When he pitted for slicks on the 31st lap, in the middle of a major battle with Lewis Hamilton, his tyres weren’t ready, and whatever Red Bull say about the confusion caused by Monaco’s cramped garage space, there’s no excuse for that. It’s a testament to how quickly Ricciardo was going at the time that he still nearly got his nose ahead of Hamilton's when exiting the pits, despite being stationary for more than 13 seconds.
Just as Hamilton had to do last year in similar circumstances, Ricciardo - who bravely tried every trick in the book to regain the lead - just had to suck it up, but understandably grinning and baring it just wasn’t on the menu for the usually perma-smiling Honey Badger.
Helmut Marko admitted that Red Bull gifted the race to Mercedes, and he was dead right.
F1’s youngest race winner
Oh my, racing can be a cruel and unforgiving sport! Two weeks ago Max Verstappen was the toast of F1 after a superb, calculated victory over Kimi Raikkonen in Barcelona. But his second race weekend for Red Bull was as poor as his first was poised, with the Dutch teenager adding a further three crashes to the big smash he suffered in Monaco last year.
Back then Verstappen was castigated in some quarters, not least from Romain Grosjean who was the unwitting victim of his bold overtaking attempt. This year no one will go that far, but this was a timely reminder that as talented as Verstappen undoubtedly is, he’s not the finished product yet, and for all his ability - showcased with some typically fantastic passes in Monaco - he’s not immune to making mistakes either. His commitment however absolutely cannot be doubted.
“Why does this happen to me all the time?” said a bitterly sad and disconsolate Daniil Kvyat over team radio after his Toro Rosso got stuck in constant speed at the beginning of the race in Monaco, losing him a lap on the field almost instantly.
It was hard not to feel a touch of sympathy for the Russian - already under pressure and down on his luck after being relegated back to Toro Rosso to make room for Verstappen at Red Bull, Kvyat, desperate to salvage his weekend, blotted his copybook further by tangling with Kevin Magnussen as Rascasse and earning himself a three-place grid penalty in Canada, not to mention another haul of penalty points on his license.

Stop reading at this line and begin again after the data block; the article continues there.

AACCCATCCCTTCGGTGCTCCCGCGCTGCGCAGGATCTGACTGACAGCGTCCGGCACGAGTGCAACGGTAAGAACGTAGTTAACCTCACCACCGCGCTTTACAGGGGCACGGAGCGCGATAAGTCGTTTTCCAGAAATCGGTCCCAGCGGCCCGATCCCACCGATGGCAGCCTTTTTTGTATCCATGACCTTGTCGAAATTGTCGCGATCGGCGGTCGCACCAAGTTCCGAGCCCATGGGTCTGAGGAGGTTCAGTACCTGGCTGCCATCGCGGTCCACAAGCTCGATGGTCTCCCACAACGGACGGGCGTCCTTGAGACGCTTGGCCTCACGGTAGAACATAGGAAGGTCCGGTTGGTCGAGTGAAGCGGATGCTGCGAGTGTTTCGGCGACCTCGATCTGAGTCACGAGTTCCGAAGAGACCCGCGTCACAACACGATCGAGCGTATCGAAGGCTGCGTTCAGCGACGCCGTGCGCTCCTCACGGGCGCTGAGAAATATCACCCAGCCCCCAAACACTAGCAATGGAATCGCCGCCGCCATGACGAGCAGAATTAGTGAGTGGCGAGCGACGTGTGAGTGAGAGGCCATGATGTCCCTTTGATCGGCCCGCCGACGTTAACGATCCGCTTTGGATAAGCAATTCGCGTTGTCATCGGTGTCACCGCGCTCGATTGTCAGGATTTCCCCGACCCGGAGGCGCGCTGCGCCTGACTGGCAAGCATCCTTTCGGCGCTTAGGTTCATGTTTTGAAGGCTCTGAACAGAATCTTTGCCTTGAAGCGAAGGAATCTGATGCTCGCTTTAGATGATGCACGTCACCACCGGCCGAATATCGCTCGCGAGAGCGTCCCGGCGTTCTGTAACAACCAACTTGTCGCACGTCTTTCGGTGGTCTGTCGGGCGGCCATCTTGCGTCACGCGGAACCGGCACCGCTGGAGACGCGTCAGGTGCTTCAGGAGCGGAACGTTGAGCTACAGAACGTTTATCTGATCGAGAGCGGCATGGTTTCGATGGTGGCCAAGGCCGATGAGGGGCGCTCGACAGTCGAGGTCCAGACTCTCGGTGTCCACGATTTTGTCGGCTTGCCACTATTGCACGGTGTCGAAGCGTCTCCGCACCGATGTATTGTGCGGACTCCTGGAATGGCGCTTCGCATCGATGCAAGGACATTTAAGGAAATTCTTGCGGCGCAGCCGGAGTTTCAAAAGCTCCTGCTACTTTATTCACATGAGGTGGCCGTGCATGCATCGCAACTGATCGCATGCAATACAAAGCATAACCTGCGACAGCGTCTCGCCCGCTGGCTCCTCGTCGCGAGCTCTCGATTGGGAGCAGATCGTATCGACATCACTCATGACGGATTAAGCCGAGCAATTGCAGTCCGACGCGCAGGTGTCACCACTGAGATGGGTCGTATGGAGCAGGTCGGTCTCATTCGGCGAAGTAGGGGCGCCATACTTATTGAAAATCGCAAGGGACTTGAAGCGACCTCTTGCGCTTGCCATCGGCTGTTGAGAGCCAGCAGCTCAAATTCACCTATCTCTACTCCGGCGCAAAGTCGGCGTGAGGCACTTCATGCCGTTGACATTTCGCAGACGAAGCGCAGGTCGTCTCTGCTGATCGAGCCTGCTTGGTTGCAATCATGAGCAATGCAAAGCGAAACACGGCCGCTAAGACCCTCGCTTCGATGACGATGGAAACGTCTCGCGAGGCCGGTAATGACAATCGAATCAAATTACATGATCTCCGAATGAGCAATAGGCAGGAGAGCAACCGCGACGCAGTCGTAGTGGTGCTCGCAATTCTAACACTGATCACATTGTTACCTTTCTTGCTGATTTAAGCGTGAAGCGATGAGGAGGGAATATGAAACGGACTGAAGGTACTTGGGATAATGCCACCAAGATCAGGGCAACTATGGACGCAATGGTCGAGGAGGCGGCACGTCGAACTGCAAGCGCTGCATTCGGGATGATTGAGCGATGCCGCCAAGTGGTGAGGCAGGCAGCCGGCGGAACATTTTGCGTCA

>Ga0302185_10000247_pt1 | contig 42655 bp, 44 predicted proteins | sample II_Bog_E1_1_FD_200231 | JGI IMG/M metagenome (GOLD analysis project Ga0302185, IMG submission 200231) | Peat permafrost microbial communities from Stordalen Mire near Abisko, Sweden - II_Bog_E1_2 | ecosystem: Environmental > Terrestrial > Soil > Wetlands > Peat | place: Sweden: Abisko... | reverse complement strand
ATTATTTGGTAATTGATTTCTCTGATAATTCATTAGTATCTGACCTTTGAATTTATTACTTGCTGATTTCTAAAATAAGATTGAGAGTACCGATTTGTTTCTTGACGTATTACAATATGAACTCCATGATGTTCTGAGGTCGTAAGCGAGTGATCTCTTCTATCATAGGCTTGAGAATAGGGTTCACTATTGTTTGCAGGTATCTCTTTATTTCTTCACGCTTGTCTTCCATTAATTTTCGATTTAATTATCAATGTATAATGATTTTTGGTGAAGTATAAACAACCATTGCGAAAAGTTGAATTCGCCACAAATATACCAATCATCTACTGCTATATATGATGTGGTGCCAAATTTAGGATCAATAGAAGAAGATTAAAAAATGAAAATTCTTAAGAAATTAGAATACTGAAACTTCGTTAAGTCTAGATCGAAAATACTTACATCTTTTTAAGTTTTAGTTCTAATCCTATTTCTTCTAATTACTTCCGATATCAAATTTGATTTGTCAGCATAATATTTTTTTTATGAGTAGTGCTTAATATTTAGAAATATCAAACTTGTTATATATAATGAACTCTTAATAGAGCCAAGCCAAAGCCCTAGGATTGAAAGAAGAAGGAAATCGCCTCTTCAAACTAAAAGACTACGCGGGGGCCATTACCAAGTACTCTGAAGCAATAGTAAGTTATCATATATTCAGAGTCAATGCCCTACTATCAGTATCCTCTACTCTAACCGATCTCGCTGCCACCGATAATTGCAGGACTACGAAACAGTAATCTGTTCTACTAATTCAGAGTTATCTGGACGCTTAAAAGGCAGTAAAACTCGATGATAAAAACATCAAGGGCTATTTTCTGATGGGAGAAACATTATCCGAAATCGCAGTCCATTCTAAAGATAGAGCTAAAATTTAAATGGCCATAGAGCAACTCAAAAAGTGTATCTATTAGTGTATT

On the podium after a sizzling performance in China just four races ago, now nothing is seemingly going right for the 22-year-old. You get the sense an arm around the shoulder wouldn’t go amiss.
The not-so-Prancing Horse
Yet again Ferrari failed to deliver the goods when it mattered in qualifying, as neither Sebastian Vettel nor Kimi Raikkonen was able to improve on their second runs. And yet again, though Vettel at least was able to show good pace in the race, they started too far back to make much of an impact. The four-time world champion was unable to find a way past Felipe Massa’s Williams when it mattered, and then could make no dent on Sergio Perez’s Force India.
But as frustrating as Vettel’s race was, the less said about Kimi Raikkonen’s dismal performance, the better.
Fourth, on a day when Red Bull and Mercedes were at the sharp end, and Force India third, is assuredly not what Ferrari chief Sergio Marchionne demands. The pressure is mounting…
Sauber’s warring team mates
Pointless after five races and confined to the lower reaches of the grid once more, what the struggling Sauber team really didn’t need was for their two drivers to become embroiled in an unnecessary and completely pointless dust up while disputing 15th place. Alas, that’s what they got.
Team principal Monisha Kaltenborn called the incident - which saw a disgruntled Marcus Ericsson, angry at Felipe Nasr ignoring team requests to move over, try an overly ambitious lunge on the Brazilian at Rascasse - "unacceptable behaviour".
Hard to argue with that…